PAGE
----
007 Reloaded: Thunderball
M summons James Bond into his office and delivers a stern lecture. It seems that Bond’s last physical exam was a disappointing one – not surprising when the man drinks excessively and smokes up to sixty cigarettes a day. So M decides that Bond has got to look after his health more. And he sends him off to the Shrublands health clinic to regain his strength, get off the alcohol and cigarettes, and get back on the track to good health!
But while there, Bond comes across the mysterious Count Lippe, a man with a secret to hide. It turns out he is a member of the Red Lightning Tong, which operates in Macau. Soon after he makes the discovery, an attempt is made on Bond’s life by tampering with a spinal traction machine. Luckily, Bond survives the attack and retaliates against the Count. Unknown to Bond, this childish game of revenge delays a major conspiracy, Plan Omega, that is about to rock the Western world…
You see, Count Lippe is actually a member of SPECTRE (Special Executive for Counter-intelligence, Terrorism, Revenge and Extortion). Led by Ernst Stavro Blofeld, SPECTRE hijacks a plane carrying two nuclear bombs and sends a letter to the Prime Minister and to the President. They are holding the two bombs at ransom for £100 million. If the money is not paid in time, SPECTRE will destroy a valuable piece of property. If, after that, the money is still not paid, a major city will be annihilated.
I remember when I first read Thunderball, I noticed that there was an acknowledgment that the novel was based on a story that Ian Fleming and some other people (I didn’t care who they were, to be honest) had written. It turns out that one of those people was Kevin McClory, who wasn’t happy to say the least. And so he sued and eventually, after a long legal battle, he won out. This is why Thunderball has been filmed twice, with Sean Connery reprising his role as an older James Bond in Never Say Never Again. (McClory was at one point even trying to film a third version of the story, with Timothy Dalton in the main role, but this never took off the ground.)
But perhaps Fleming thought it would be okay? After all, Dr. No used elements that Fleming had pitched for a TV show to be called Commander Jamaica, starring James Gunn in his battles against the sinister Dr. No. For Your Eyes Only was composed of recycled material from another proposed television series. After two such books, I can’t blame Fleming for taking the material he’d collaborated with on Thunderball and writing a book around it. After all, it’s one hell of a story and the movie seemed like it was getting nowhere.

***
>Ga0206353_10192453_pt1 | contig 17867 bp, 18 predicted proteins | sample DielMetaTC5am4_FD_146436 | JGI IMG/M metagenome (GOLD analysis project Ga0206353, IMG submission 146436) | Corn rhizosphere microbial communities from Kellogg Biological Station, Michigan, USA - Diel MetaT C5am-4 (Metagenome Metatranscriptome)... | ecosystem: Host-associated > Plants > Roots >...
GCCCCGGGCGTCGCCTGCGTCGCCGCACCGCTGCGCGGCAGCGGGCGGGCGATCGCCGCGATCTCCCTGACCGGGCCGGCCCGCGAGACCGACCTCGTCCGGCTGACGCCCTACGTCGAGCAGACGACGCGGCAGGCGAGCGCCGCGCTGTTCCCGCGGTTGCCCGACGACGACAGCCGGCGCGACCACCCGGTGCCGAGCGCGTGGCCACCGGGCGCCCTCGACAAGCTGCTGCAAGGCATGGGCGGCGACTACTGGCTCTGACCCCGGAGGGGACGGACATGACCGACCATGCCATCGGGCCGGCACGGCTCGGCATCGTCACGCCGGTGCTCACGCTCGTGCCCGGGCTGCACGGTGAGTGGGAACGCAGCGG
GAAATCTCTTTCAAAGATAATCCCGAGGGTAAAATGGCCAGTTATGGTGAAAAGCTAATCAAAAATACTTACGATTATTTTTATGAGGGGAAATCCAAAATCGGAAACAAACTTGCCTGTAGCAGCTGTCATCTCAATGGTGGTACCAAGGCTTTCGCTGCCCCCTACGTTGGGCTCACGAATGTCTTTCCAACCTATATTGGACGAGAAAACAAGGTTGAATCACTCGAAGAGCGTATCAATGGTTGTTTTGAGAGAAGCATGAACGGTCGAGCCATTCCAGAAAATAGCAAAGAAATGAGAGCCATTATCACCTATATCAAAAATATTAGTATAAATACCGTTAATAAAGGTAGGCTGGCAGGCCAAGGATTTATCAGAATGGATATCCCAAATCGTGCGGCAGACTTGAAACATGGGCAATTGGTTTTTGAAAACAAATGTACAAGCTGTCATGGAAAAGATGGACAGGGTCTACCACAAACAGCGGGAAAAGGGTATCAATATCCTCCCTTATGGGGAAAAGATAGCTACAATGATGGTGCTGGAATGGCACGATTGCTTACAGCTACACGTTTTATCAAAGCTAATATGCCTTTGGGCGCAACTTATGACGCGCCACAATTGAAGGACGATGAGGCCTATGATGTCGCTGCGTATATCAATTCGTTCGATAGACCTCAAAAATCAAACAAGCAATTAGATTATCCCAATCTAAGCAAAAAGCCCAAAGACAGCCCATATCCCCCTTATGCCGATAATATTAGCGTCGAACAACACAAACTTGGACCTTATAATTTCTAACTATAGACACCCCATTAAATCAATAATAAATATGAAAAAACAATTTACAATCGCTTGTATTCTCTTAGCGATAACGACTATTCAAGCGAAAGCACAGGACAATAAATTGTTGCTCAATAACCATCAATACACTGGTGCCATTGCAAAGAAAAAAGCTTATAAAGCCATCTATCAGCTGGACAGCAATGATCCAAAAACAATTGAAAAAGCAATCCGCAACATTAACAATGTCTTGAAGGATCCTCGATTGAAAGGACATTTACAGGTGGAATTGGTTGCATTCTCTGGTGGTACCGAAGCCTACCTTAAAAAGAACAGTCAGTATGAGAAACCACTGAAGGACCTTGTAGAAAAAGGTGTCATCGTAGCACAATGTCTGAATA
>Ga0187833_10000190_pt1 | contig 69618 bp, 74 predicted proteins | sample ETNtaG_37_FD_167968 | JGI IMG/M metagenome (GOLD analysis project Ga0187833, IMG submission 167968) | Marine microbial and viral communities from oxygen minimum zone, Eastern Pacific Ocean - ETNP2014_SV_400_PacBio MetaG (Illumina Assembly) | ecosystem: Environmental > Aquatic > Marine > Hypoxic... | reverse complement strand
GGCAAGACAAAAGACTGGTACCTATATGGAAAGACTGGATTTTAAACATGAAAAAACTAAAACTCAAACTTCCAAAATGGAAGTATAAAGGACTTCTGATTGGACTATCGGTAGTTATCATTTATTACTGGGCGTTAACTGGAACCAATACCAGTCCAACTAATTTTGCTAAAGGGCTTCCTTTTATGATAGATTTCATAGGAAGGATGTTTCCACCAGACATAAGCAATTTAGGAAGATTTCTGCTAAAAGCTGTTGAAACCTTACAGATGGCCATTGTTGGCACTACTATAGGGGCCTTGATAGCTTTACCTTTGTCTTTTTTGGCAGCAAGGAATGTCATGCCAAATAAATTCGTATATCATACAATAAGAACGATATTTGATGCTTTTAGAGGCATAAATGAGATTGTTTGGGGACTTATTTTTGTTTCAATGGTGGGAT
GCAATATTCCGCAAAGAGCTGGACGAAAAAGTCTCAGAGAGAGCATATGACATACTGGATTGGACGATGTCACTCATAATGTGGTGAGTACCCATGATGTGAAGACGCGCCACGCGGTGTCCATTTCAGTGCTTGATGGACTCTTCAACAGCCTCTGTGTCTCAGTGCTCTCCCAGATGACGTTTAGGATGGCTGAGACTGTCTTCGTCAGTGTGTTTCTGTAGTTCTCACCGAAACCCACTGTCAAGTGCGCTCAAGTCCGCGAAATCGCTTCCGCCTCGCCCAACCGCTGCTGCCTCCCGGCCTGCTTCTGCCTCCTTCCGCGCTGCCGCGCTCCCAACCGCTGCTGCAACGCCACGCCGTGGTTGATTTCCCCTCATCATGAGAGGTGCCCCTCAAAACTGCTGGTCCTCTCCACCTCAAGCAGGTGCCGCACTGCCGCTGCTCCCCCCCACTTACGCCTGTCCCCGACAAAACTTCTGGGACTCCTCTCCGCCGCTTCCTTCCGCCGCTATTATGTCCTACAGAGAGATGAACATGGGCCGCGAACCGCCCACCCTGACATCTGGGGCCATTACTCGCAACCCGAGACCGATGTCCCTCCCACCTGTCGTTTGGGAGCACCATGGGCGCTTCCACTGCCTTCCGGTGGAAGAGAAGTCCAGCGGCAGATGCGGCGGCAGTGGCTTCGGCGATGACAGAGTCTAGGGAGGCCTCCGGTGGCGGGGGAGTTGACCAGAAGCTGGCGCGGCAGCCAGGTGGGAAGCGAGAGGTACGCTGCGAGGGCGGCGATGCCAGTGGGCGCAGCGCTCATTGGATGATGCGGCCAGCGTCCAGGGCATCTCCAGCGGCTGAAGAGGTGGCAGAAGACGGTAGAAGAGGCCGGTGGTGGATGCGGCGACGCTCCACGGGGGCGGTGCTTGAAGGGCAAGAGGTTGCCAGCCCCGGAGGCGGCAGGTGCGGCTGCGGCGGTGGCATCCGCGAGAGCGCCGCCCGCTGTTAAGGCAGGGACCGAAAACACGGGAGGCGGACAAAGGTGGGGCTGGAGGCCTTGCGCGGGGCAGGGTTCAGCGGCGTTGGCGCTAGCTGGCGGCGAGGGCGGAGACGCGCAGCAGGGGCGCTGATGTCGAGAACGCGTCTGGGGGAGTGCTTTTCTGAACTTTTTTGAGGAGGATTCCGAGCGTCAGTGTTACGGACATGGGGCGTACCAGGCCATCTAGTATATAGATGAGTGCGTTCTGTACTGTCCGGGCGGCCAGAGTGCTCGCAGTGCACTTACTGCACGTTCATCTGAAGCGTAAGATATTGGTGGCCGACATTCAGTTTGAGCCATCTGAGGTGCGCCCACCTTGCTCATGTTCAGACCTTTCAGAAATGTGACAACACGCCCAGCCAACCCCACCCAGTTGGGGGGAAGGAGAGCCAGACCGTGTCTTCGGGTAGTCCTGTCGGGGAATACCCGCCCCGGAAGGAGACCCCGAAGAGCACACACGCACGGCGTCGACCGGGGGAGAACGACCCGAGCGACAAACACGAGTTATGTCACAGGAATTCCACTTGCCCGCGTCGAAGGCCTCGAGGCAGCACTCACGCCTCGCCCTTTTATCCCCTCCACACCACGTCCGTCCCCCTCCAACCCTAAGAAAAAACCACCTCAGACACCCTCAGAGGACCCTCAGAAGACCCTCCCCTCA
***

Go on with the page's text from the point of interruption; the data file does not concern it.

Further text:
Thunderball is the first of the so-called “Blofeld trilogy”, a series of three books in which Ernst Stavro Blofeld appears. Plan Omega is his brainchild, and he’s the man behind SPECTRE, but oddly enough Blofeld is not the main villain. For reasons explained in the novel, he isn’t even represented at SPECTRE by the number 1: instead he goes by number 2, and Largo is number 1. This is appropriate, since Largo is the main villain of the novel, and at the end Blofeld escapes to fight another day. (I don’t think this counts as a spoiler since we know there are two more books with Blofeld as the villain.)
I like Largo. He’s truly a larger-than-life character, and his naming suggests that Fleming was all-too-aware of it. Also, he’s one of the first Bond villains to murder someone at an Evil Villain Board Meeting For the Purpose of Delivering Exposition. When a Russian member of SPECTRE starts asking some smart-ass questions in an attempt to undermine Largo’s authority, Largo calmly shoots him and carries on with the meeting. Earlier in the novel, Blofeld murdered someone else at a board meeting, but it is for a piece of infidelity unrelated to Plan Omega. Still, that’s two boardroom deaths in one novel. When you consider that and names like Emilio Largo, it makes you wonder whether Fleming was engaging in conscious self-parody…
As much as I like the novel, I don’t consider Thunderball a personal favourite. It’s got plenty of good elements and makes for a terrific read, but Blofeld doesn’t come across as much of a threat. This is because he’s constantly downplayed In favour of Largo, and Largo is taken care of by the end of the novel. Blofeld would be made far more menacing in the second installment of the “Blofeld Trilogy”, On Her Majesty’s Secret Service.
Thunderball is a highly entertaining, light read. The action is terrific. Fleming’s sense of humour is also great. It’s a worthy introduction to SPECTRE, which goes off limping into a corner at the end of the novel but will return to bite Bond in the derrière. And it’s just fun to read, which is far more than can be said for the next Bond novel, The Spy Who Loved Me. But more on that next time.